Prayer is essential to Christian living. This is true of all areas of our life of faith, but is especially true as we attempt to live out our Christian life through the discipline of Simplicity. There is simply no possible way that we can seek first the Kingdom of God, and his righteousness, apart from an active prayer life. A single hearted focus on God's kingdom is a prayerful focus.
Prayer calls us to a deeper reality of life. Through prayer we become open to the pulses of God's spirit; we become attuned to the whispers of God's voice. No longer is our Christian life merely a matter of dry belief or disassociated religious doctrine. Rather, our life of faith becomes a life in the Spirit. Through the discipline of prayer, our inward selves remain open to the graces of God, which then effects the manner in which we live our outward lives. The choices we make, the expressions of our desires, the very essence of how we engage in the life around us begins to change as we approach these things not solely in our own power or understanding.
It is through prayer that we are formed more deeply into the image of our Christ. It is through prayer that we hear the voice of God, a voice which directs, guides, challenges, convicts, and comforts. It is through prayer where we find the ability to more deeply enter into the reality of our healing and forgiveness. It is through prayer that we enter into an ongoing conversation with our Lord, a conversation that is the foundation of every faith-filled desire or activity. It is in prayer that we receive the strength to stand against temptation and live lives of obedience to the will of God.
The practice of morning and evening prayer, sometimes done through the use of liturgical rites, is an easy way to develop a deeper habit of prayer in our lives. Importantly, there is no legalism here. The practice of morning and evening prayer is not about the mere filling up of time or the lifeless recitation of words. Morning and evening prayer is less about the form we use and more about the focus which shapes our life. We are lead into freedom as the practice of prayer calls into a radical centredness, shaping us both inwardly and outwardly.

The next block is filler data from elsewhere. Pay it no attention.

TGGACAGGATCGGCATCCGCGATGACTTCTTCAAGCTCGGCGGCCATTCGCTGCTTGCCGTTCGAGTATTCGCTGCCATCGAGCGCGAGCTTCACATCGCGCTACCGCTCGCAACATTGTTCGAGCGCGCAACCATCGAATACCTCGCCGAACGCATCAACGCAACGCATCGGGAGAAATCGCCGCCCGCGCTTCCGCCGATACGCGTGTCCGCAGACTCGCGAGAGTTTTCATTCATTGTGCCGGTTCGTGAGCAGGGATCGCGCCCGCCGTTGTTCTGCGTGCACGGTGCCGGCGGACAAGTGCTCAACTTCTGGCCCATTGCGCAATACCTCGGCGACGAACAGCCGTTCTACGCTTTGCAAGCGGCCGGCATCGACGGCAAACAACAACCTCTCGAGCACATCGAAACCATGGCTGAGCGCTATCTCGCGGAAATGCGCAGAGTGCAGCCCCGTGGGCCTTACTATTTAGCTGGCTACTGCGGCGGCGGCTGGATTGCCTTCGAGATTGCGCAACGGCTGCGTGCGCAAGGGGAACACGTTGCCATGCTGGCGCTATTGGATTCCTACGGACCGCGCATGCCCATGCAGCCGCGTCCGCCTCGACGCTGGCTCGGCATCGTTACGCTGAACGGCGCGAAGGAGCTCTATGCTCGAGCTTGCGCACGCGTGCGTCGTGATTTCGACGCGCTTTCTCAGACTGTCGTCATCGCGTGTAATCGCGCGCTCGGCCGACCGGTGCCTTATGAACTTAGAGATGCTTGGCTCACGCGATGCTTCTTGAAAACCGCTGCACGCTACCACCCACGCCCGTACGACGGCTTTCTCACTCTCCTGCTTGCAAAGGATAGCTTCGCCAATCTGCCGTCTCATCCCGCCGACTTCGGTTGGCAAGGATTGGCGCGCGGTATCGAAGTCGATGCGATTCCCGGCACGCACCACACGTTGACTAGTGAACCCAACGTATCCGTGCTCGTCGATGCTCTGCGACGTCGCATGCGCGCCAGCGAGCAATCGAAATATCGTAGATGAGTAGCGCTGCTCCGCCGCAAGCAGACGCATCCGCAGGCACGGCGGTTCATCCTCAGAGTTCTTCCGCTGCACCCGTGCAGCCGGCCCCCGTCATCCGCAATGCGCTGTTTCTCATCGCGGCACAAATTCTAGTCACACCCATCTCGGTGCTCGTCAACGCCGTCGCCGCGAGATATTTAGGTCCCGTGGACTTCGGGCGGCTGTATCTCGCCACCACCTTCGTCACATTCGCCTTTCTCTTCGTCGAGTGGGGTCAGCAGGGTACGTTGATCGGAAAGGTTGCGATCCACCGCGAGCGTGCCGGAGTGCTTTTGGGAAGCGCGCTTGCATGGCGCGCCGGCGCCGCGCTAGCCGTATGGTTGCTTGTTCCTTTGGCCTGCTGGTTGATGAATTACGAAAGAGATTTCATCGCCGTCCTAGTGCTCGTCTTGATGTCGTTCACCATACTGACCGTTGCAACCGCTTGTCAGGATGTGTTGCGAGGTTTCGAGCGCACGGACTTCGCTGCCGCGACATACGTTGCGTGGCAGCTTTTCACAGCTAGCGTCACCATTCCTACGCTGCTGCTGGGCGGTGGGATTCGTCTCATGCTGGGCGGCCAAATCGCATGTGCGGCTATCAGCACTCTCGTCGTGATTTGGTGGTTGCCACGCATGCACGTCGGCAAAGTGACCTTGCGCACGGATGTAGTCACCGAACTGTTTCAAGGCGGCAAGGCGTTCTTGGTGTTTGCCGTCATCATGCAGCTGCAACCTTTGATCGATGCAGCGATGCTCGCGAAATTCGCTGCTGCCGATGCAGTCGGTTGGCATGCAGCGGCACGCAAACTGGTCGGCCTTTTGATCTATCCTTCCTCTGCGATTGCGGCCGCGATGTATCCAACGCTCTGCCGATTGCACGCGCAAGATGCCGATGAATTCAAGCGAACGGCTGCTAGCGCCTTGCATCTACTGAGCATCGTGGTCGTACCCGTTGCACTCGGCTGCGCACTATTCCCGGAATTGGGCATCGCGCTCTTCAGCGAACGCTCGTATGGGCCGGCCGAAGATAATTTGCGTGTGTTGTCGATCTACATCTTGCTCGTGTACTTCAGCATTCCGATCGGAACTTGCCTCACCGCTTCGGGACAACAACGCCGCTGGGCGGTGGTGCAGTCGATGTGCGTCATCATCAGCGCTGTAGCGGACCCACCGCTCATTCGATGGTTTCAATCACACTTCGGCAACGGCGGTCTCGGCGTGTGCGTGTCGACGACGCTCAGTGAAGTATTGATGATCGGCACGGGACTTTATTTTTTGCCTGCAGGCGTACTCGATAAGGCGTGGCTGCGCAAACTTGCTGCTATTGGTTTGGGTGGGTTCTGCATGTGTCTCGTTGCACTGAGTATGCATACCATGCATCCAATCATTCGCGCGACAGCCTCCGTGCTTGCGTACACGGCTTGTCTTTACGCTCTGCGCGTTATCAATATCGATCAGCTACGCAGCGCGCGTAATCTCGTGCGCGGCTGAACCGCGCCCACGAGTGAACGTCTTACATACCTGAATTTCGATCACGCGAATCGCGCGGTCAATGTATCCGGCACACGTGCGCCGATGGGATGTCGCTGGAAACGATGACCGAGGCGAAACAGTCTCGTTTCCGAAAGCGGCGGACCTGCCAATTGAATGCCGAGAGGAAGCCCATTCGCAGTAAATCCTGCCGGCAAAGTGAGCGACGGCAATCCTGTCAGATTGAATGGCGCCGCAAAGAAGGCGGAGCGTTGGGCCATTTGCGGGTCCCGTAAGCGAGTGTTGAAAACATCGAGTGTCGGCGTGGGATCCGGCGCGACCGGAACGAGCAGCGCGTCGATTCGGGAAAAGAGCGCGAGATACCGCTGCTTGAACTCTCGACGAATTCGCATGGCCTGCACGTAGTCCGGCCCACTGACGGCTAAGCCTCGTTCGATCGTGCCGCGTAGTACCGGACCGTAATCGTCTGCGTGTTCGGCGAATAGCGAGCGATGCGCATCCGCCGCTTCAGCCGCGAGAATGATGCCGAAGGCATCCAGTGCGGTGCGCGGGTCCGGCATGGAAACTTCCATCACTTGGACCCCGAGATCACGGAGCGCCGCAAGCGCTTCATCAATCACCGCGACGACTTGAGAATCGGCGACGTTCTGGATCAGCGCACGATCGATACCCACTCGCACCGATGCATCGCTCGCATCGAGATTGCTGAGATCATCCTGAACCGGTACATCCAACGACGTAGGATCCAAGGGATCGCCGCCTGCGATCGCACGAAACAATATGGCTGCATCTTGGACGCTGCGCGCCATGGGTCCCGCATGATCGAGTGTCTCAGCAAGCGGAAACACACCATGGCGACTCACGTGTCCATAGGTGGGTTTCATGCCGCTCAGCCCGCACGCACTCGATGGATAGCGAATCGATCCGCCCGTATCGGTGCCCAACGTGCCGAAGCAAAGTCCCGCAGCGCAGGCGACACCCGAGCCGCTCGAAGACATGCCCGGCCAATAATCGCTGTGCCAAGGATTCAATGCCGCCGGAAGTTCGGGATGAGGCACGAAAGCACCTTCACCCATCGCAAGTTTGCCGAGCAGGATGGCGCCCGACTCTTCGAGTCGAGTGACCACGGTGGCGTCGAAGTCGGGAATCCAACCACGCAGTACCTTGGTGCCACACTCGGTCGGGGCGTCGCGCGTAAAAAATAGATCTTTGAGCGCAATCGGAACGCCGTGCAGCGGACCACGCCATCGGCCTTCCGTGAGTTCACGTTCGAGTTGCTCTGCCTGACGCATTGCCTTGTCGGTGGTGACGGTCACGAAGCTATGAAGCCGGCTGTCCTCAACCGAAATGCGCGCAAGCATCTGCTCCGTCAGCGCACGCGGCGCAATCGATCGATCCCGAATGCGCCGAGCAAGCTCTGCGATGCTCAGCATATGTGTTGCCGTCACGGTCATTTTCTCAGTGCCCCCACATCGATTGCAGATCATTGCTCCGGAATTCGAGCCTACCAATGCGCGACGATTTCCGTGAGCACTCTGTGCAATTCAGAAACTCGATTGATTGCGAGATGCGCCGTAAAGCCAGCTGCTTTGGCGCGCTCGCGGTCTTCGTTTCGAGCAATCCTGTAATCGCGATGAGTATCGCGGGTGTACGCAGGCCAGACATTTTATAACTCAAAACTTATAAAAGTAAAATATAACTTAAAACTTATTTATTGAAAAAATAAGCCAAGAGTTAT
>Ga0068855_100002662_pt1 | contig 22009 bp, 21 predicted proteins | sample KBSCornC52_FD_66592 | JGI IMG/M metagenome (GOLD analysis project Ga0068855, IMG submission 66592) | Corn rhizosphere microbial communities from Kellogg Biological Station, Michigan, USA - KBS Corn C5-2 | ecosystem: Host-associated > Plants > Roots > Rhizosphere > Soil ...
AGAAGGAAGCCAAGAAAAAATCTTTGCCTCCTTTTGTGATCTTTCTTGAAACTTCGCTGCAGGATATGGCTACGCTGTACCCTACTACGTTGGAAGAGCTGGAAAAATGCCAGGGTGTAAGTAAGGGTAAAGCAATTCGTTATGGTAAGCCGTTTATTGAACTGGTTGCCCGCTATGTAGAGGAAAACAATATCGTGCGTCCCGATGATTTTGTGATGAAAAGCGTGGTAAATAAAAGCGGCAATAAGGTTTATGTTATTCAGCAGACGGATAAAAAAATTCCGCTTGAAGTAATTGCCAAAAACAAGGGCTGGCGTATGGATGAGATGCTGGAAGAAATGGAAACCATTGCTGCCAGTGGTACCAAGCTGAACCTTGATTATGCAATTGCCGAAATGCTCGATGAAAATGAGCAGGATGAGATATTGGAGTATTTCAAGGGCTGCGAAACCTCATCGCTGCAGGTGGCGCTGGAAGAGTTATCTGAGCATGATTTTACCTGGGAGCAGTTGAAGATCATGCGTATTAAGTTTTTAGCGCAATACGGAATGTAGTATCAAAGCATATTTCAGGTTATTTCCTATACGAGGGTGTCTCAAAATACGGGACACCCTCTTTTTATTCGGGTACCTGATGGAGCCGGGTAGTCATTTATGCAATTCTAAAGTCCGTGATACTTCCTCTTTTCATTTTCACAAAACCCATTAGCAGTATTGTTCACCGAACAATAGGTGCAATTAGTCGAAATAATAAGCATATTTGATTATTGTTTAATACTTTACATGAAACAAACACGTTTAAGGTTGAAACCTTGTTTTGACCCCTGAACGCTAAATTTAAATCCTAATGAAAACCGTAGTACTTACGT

Through the practice of morning prayer we are able to lay before God our hopes, our anxieties, and our questions concerning the day which lies before us. We take the needed moments to enter once again the the mercies of God which are new every morning. We seek God's face as that which is our first priority, and our ultimate aim in life. We listen to God's voice, spoken in scripture and in silence, and we anticipate the Spirit's leading. The grace of morning prayer is that it aids us in our continual and day-long desire to be open to God in our lives. Having taken moments to ground ourselves in the desire for God's kingdom to be done on earth as it is in heaven, we are more apt to see expressions of that kingdom as we go through our day.
Through the practice of evening prayer we again approach this radical centredeness, this time examining our past thoughts, words and deeds in light of the call of faith. We thank God for the expressions of God's mercy and grace throughout the day, for the strength and peace that He brought. We ask God to bring to mind any ways in which we fell short of the glory of God, and we humbly confess those things before God, confident in His mercy. We lay our questions, our concerns before the one who never sleeps, thus freeing us from the habit of taking our concerns and worries with us into our night-time rest. We end the day in the same way as we began, in the place of freedom.
Without prayer, we have to ask ourselves, what does it mean to seek first the kingdom of God? How can we possibly seek God's will and kingdom in our life without developing a habit of continual, focused prayer? These things make no sense, and bare no concrete reality in our lives, without having a solid footing in prayer.
Find a liturgical resource that includes a form of morning or evening prayer and resolve to engage this practice for one month. While you do not want to be legalistic about it, understand that developing a habit requires a certain degree of discipline. Try to focus more on connecting with God than 'getting through' the liturgy. Reflect on your ability or inability to carry this prayerfulness with you throughout the day.